U.S. Secretary of State James A. Baker III, third from left, sits across from Soviet Foreign Minister Eduard A. Shevardnadze during arms control negotiations in Moscow in February 1990.  THE ASSOCIATED PRESS

As the administration of U.S. President Dwight Eisenhower evaluated the strategic environment after the Korean conflict, it decided to codify the U.S.’s deterrence strategy given the Soviet Union’s superiority in conventional forces and the growing U.S. nuclear arsenal. First expressed by U.S. Secretary of State John Foster Dulles in 1954, this new strategy communicated a threat of “direct, unrestrained nuclear response of massive scale in case of communist aggression, possibly aimed at the very centers of the enemy’s economic life.” This view was formalized in National Security Policy Paper 162/2. It outlined the need to maintain “a strong military posture, with emphasis on the capability of inflicting massive retaliatory damage by offensive striking power.” This “Massive Retaliation” strategy was based on “deterrence by punishment,” allowing the U.S. to negate the Soviet Union’s conventional numerical advantage by possessing the capability, and clearly communicating the will, to inflict an unacceptable cost should the Soviet Union or any other potential aggressor initiate any action which threatened U.S. national interests.

As the Soviet Union achieved nuclear parity with the U.S. and both powers further developed their arsenals and capabilities, the U.S. was forced to reconsider the effectiveness of its deterrence policy. Massive Retaliation changed to “Mutually Assured Destruction” (MAD), but critics labeled MAD a geopolitical suicide pact that limited national leadership’s ability to control the escalation of all emerging crises. Retired U.S. Army Chief of Staff Maxwell Taylor sharply criticized the U.S. reliance on nuclear deterrence for deterring and responding to limited forms of war. The strategic environment had again changed, and the U.S. needed to change its military strategy to better facilitate deterrence. After John F. Kennedy was elected president in 1960, he established a “Flexible Response” strategy that sought to provide a number of military and nonmilitary options to provocations. Flexible Response later evolved into “Flexible Deterrent Options,” which remains a component of contemporary military doctrine. It is defined in Joint Publication 5-0 as “preplanned, deterrence-oriented actions tailored to signal to and influence an adversary’s actions.” The intent behind Flexible Deterrent Options is to leverage all elements of national power to de-escalate an emerging crisis and avoid provoking full-scale combat. Both Flexible Response and Flexible Deterrent Options recognized that deterrence strategies must include more than the threat of nuclear annihilation, but neither adequately addressed subconventional threats.

Cold War deterrence was effective because the U.S. strategy prevented large-scale conflict between major powers and kept adversarial competition below the threshold of war. In an article for “War on the Rocks,” Michael Kofman writes: “Effective nuclear and conventional deterrence has long resulted in what Glenn Snyder described as a stability-instability paradox. This holds that the more stable the nuclear balance, the more likely powers will engage in conflicts below the threshold of war.” This was true during the Cold War and remains true today. A U.S. State Department report from 1981 highlights actions taken by the Soviet Union in the Cold War, including “control of the press in foreign countries; outright and partial forgery of documents; use of rumors, insinuation, altered facts, and lies; use of international and local front organizations; clandestine operation of radio stations; exploitation of a nation’s academic, political, economic, and media figures as collaborators to influence policies of the nation.” However, these efforts failed to achieve any significant strategic impact due to limitations of technology and the geopolitical environment at the time. Today, the strategic environment has again changed, and these types of actions have a greater effect on U.S. national security. Russian interference in the 2016 U.S. presidential election and the 2020 SolarWinds data breach show that our adversaries can accomplish strategic objectives in the subconventional environment. Therefore, it is time to reevaluate strategies to foster deterrence and ensure it remains relevant in the 21st century.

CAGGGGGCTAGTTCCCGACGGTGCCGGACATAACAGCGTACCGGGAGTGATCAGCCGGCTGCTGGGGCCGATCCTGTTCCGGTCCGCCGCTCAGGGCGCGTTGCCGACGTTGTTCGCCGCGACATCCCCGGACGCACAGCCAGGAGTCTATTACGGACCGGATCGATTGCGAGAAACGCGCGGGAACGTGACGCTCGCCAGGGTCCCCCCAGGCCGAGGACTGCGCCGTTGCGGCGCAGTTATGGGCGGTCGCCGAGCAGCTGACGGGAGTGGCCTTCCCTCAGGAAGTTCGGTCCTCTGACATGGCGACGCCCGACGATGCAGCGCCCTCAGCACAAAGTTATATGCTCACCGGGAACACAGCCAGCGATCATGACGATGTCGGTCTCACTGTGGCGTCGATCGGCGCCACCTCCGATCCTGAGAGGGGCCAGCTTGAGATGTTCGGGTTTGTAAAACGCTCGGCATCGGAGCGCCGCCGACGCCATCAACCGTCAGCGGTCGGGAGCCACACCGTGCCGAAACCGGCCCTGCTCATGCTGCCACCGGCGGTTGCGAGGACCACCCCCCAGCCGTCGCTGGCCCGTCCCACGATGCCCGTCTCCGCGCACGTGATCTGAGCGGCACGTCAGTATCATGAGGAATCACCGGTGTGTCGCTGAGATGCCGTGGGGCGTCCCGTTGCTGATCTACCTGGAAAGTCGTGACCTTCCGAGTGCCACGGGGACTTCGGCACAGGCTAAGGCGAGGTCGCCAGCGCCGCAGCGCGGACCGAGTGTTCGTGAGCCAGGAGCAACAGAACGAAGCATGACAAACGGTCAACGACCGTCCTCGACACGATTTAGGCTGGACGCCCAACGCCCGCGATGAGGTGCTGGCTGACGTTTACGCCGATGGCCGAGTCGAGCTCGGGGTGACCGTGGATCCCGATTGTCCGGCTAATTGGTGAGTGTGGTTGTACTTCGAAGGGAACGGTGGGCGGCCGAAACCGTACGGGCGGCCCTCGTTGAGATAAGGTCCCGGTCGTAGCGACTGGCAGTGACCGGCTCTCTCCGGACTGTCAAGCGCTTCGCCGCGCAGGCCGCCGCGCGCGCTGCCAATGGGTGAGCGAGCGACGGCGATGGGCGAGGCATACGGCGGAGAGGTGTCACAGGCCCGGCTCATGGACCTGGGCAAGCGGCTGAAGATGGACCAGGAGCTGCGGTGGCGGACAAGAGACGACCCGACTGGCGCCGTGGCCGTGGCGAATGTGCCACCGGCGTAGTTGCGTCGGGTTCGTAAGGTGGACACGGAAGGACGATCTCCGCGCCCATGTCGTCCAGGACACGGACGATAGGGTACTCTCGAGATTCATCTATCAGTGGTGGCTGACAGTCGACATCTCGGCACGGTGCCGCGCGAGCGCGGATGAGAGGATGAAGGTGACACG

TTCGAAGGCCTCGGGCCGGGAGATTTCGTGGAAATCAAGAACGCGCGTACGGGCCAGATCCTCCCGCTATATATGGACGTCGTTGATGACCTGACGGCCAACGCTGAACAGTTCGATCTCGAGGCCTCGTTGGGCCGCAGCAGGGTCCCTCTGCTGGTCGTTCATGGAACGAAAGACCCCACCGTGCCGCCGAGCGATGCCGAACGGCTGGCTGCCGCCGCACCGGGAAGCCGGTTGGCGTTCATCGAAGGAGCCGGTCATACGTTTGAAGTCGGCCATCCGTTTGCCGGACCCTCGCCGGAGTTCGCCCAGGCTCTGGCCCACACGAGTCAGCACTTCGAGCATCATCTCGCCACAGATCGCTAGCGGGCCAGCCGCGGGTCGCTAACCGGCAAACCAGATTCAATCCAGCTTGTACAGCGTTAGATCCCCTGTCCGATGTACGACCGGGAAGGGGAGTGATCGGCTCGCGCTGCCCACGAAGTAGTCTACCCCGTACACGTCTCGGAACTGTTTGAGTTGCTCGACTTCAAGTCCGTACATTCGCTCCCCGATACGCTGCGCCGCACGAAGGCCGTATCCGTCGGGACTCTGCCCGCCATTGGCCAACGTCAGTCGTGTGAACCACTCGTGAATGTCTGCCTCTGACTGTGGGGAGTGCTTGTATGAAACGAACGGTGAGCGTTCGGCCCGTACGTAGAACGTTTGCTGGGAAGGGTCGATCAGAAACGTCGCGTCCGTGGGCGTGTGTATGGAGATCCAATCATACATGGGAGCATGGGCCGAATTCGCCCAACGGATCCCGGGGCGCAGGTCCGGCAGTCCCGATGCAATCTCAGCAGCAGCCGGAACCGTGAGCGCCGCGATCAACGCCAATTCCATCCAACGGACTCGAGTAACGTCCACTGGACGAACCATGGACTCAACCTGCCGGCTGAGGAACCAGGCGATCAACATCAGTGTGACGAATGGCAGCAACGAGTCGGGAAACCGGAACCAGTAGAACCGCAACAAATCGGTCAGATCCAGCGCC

Deterrence in the Current Strategic Environment

The 2018 U.S. National Defense Strategy states that the DoD’s “enduring mission is to provide combat-credible military forces needed to deter war and protect the security of our nation.” This suggests that the same Cold War strategy will deter contemporary threats. However, as Mark Galeotti notes in his recent book, “The Weaponisation of Everything”:

“The world is now more complex and above all more inextricably interconnected than ever before. It used to be orthodoxy that interdependence stopped wars. In a way, it did — but the pressures that led to wars never went away, so instead interdependence became the new battleground. Wars without warfare, non-military conflicts fought with all kinds of other means, from subversion to sanctions, memes to murder, may be becoming the new normal.”